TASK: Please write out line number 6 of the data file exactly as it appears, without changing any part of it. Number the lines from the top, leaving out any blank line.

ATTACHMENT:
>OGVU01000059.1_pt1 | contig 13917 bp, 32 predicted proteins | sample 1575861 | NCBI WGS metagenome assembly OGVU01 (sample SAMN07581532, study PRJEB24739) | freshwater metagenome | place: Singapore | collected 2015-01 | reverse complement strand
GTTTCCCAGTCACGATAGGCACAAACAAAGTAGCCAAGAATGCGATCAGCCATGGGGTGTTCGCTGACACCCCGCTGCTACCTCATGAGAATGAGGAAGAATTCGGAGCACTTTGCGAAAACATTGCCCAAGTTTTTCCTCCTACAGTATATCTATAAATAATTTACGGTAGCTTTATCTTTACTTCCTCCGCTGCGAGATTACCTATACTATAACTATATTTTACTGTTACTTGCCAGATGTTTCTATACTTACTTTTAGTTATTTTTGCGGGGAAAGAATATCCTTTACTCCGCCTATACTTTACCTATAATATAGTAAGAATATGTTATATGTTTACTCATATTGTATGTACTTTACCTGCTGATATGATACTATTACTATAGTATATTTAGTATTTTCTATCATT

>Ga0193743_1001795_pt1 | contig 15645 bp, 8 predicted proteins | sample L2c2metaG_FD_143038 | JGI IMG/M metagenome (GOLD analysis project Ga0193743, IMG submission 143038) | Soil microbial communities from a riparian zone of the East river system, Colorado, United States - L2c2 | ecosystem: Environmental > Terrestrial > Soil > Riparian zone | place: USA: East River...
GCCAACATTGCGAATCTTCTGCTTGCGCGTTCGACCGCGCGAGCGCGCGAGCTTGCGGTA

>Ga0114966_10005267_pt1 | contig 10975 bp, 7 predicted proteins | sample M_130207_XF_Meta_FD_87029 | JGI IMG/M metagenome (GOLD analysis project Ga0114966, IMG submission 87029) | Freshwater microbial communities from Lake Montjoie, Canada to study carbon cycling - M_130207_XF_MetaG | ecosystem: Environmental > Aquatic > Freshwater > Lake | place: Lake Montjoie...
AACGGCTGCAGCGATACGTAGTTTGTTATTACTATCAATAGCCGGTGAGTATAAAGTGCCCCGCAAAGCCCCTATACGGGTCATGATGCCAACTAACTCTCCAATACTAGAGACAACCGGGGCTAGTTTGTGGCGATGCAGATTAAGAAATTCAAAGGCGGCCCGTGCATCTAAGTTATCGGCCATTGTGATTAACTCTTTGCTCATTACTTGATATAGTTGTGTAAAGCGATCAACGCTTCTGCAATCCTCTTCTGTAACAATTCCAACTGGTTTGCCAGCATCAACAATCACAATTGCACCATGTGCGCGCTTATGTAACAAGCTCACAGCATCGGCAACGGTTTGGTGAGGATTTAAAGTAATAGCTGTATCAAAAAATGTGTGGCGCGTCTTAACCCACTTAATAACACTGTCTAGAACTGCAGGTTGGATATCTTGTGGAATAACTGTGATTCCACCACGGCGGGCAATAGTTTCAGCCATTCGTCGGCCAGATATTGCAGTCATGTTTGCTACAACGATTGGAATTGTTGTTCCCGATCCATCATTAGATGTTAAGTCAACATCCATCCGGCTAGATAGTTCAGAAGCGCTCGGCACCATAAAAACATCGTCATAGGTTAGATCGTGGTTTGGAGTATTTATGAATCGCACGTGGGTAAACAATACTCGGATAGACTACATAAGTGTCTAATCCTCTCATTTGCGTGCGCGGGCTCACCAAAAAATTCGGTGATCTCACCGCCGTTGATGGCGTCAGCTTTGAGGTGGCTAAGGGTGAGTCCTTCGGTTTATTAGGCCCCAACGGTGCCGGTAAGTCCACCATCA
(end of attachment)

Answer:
AACGGCTGCAGCGATACGTAGTTTGTTATTACTATCAATAGCCGGTGAGTATAAAGTGCCCCGCAAAGCCCCTATACGGGTCATGATGCCAACTAACTCTCCAATACTAGAGACAACCGGGGCTAGTTTGTGGCGATGCAGATTAAGAAATTCAAAGGCGGCCCGTGCATCTAAGTTATCGGCCATTGTGATTAACTCTTTGCTCATTACTTGATATAGTTGTGTAAAGCGATCAACGCTTCTGCAATCCTCTTCTGTAACAATTCCAACTGGTTTGCCAGCATCAACAATCACAATTGCACCATGTGCGCGCTTATGTAACAAGCTCACAGCATCGGCAACGGTTTGGTGAGGATTTAAAGTAATAGCTGTATCAAAAAATGTGTGGCGCGTCTTAACCCACTTAATAACACTGTCTAGAACTGCAGGTTGGATATCTTGTGGAATAACTGTGATTCCACCACGGCGGGCAATAGTTTCAGCCATTCGTCGGCCAGATATTGCAGTCATGTTTGCTACAACGATTGGAATTGTTGTTCCCGATCCATCATTAGATGTTAAGTCAACATCCATCCGGCTAGATAGTTCAGAAGCGCTCGGCACCATAAAAACATCGTCATAGGTTAGATCGTGGTTTGGAGTATTTATGAATCGCACGTGGGTAAACAATACTCGGATAGACTACATAAGTGTCTAATCCTCTCATTTGCGTGCGCGGGCTCACCAAAAAATTCGGTGATCTCACCGCCGTTGATGGCGTCAGCTTTGAGGTGGCTAAGGGTGAGTCCTTCGGTTTATTAGGCCCCAACGGTGCCGGTAAGTCCACCATCA